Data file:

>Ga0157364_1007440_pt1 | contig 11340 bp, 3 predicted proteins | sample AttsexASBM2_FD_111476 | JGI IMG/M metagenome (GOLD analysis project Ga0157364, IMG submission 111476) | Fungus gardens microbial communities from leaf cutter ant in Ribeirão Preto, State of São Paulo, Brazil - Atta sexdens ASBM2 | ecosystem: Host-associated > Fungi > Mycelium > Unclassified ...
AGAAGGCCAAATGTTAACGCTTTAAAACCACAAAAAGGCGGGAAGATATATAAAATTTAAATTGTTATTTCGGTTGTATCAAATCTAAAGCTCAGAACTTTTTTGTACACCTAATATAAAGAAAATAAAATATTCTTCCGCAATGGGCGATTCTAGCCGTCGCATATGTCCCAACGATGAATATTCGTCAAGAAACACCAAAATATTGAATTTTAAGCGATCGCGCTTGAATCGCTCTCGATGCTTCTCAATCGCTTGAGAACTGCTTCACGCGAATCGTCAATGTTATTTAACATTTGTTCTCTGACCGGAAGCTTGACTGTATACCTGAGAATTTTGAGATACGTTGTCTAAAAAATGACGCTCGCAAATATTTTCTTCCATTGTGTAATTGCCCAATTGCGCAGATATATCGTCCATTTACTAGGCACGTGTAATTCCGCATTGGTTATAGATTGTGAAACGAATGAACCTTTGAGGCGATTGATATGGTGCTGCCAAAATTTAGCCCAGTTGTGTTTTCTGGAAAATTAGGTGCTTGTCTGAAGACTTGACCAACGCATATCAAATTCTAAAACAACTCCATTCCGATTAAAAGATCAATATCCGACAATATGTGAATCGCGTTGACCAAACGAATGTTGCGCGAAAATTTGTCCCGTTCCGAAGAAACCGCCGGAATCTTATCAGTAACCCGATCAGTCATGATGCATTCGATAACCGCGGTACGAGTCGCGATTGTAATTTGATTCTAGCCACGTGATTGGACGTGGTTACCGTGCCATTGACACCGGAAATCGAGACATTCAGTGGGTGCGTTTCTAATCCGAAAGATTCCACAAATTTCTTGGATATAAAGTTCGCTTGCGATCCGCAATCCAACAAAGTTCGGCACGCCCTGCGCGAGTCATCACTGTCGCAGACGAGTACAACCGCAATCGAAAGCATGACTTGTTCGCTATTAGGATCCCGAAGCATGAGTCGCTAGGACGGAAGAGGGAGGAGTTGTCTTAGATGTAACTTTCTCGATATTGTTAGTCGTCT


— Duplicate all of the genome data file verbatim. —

>Ga0157364_1007440_pt1 | contig 11340 bp, 3 predicted proteins | sample AttsexASBM2_FD_111476 | JGI IMG/M metagenome (GOLD analysis project Ga0157364, IMG submission 111476) | Fungus gardens microbial communities from leaf cutter ant in Ribeirão Preto, State of São Paulo, Brazil - Atta sexdens ASBM2 | ecosystem: Host-associated > Fungi > Mycelium > Unclassified ...
AGAAGGCCAAATGTTAACGCTTTAAAACCACAAAAAGGCGGGAAGATATATAAAATTTAAATTGTTATTTCGGTTGTATCAAATCTAAAGCTCAGAACTTTTTTGTACACCTAATATAAAGAAAATAAAATATTCTTCCGCAATGGGCGATTCTAGCCGTCGCATATGTCCCAACGATGAATATTCGTCAAGAAACACCAAAATATTGAATTTTAAGCGATCGCGCTTGAATCGCTCTCGATGCTTCTCAATCGCTTGAGAACTGCTTCACGCGAATCGTCAATGTTATTTAACATTTGTTCTCTGACCGGAAGCTTGACTGTATACCTGAGAATTTTGAGATACGTTGTCTAAAAAATGACGCTCGCAAATATTTTCTTCCATTGTGTAATTGCCCAATTGCGCAGATATATCGTCCATTTACTAGGCACGTGTAATTCCGCATTGGTTATAGATTGTGAAACGAATGAACCTTTGAGGCGATTGATATGGTGCTGCCAAAATTTAGCCCAGTTGTGTTTTCTGGAAAATTAGGTGCTTGTCTGAAGACTTGACCAACGCATATCAAATTCTAAAACAACTCCATTCCGATTAAAAGATCAATATCCGACAATATGTGAATCGCGTTGACCAAACGAATGTTGCGCGAAAATTTGTCCCGTTCCGAAGAAACCGCCGGAATCTTATCAGTAACCCGATCAGTCATGATGCATTCGATAACCGCGGTACGAGTCGCGATTGTAATTTGATTCTAGCCACGTGATTGGACGTGGTTACCGTGCCATTGACACCGGAAATCGAGACATTCAGTGGGTGCGTTTCTAATCCGAAAGATTCCACAAATTTCTTGGATATAAAGTTCGCTTGCGATCCGCAATCCAACAAAGTTCGGCACGCCCTGCGCGAGTCATCACTGTCGCAGACGAGTACAACCGCAATCGAAAGCATGACTTGTTCGCTATTAGGATCCCGAAGCATGAGTCGCTAGGACGGAAGAGGGAGGAGTTGTCTTAGATGTAACTTTCTCGATATTGTTAGTCGTCT